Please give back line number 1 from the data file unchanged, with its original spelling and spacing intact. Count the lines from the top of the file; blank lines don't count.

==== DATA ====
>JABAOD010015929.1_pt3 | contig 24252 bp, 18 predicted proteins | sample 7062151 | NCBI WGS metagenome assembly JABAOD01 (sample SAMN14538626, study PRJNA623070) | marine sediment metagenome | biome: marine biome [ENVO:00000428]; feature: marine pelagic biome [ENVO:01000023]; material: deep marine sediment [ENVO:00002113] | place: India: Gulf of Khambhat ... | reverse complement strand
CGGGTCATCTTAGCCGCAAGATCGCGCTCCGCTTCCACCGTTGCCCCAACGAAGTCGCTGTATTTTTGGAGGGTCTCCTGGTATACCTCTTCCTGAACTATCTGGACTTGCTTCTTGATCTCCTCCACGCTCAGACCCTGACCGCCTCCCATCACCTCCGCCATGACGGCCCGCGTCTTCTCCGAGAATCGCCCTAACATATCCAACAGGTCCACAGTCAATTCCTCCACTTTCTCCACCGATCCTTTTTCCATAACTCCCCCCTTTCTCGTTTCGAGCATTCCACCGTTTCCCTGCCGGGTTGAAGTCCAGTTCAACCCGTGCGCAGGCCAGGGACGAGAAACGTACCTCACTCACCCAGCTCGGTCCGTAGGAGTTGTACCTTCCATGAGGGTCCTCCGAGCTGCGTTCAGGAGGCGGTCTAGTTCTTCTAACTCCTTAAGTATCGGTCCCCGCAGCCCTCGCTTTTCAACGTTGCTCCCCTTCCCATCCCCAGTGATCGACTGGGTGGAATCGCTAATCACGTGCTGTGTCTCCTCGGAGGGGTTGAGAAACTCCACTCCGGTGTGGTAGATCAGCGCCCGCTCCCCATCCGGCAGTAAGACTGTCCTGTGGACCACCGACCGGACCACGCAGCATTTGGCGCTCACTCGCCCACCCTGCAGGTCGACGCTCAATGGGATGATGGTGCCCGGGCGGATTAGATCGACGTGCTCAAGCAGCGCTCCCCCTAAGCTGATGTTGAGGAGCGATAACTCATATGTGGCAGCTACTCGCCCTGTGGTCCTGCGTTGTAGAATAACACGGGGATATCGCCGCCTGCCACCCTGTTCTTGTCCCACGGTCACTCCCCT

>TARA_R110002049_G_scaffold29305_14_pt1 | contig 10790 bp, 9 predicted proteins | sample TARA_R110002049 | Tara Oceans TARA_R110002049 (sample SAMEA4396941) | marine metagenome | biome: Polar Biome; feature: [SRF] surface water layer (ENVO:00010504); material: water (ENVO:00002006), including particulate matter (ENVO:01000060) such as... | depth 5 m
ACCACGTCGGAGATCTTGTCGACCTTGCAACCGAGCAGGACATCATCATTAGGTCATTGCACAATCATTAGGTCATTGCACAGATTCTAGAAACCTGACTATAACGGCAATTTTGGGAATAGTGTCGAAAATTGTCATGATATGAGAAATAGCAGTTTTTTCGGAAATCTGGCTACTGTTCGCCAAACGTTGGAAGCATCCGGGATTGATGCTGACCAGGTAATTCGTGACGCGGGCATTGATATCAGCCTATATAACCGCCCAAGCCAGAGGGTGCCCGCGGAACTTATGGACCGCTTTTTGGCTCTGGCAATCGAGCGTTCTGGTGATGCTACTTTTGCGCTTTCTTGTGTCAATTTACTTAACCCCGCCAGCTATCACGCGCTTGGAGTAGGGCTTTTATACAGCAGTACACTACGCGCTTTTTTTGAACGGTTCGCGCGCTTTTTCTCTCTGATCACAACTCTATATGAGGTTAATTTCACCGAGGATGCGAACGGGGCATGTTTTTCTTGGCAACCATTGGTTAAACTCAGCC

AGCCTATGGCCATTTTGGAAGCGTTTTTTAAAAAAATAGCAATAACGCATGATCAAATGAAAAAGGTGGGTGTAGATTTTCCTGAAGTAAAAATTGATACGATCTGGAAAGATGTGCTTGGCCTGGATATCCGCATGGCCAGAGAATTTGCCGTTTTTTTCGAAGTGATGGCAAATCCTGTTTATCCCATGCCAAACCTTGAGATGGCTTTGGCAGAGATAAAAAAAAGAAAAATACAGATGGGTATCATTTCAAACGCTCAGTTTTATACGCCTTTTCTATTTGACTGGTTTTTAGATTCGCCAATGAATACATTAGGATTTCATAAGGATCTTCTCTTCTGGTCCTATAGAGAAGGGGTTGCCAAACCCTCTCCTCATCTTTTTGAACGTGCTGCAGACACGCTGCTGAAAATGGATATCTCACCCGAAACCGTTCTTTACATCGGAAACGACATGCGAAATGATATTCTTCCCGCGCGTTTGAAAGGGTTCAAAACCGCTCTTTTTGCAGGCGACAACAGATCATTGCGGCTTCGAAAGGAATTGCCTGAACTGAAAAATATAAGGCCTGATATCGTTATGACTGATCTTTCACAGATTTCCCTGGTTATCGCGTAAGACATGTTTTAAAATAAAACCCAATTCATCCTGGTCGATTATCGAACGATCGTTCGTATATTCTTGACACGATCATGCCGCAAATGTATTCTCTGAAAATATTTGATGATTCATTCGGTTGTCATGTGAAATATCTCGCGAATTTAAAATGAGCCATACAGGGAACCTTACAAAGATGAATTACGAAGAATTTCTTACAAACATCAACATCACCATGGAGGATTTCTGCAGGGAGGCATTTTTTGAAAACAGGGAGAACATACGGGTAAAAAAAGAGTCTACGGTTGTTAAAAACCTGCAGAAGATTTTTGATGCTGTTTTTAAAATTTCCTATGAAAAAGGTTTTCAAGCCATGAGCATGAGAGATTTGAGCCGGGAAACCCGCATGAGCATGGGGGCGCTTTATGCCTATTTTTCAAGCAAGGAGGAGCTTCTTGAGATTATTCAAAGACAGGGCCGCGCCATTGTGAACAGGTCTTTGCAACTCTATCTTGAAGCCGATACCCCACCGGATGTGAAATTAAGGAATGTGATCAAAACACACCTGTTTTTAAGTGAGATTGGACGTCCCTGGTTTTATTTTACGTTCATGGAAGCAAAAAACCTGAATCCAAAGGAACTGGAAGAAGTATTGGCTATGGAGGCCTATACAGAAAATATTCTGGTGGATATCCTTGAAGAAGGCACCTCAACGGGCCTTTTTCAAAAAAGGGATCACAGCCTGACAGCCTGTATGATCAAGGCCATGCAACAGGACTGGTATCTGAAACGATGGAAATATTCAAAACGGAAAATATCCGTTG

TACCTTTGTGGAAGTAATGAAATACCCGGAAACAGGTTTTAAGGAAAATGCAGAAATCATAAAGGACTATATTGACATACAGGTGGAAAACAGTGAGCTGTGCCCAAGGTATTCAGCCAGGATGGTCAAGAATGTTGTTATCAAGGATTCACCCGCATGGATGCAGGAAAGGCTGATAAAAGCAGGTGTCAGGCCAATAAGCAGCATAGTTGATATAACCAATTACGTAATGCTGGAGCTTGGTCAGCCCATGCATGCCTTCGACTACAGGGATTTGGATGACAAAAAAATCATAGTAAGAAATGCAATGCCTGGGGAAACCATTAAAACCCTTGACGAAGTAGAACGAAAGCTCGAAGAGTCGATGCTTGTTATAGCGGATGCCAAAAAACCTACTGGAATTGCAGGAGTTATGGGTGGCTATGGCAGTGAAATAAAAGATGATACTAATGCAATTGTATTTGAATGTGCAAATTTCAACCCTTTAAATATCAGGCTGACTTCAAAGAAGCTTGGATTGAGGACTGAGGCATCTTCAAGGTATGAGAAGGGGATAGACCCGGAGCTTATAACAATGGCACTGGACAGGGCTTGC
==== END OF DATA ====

>JABAOD010015929.1_pt3 | contig 24252 bp, 18 predicted proteins | sample 7062151 | NCBI WGS metagenome assembly JABAOD01 (sample SAMN14538626, study PRJNA623070) | marine sediment metagenome | biome: marine biome [ENVO:00000428]; feature: marine pelagic biome [ENVO:01000023]; material: deep marine sediment [ENVO:00002113] | place: India: Gulf of Khambhat ... | reverse complement strand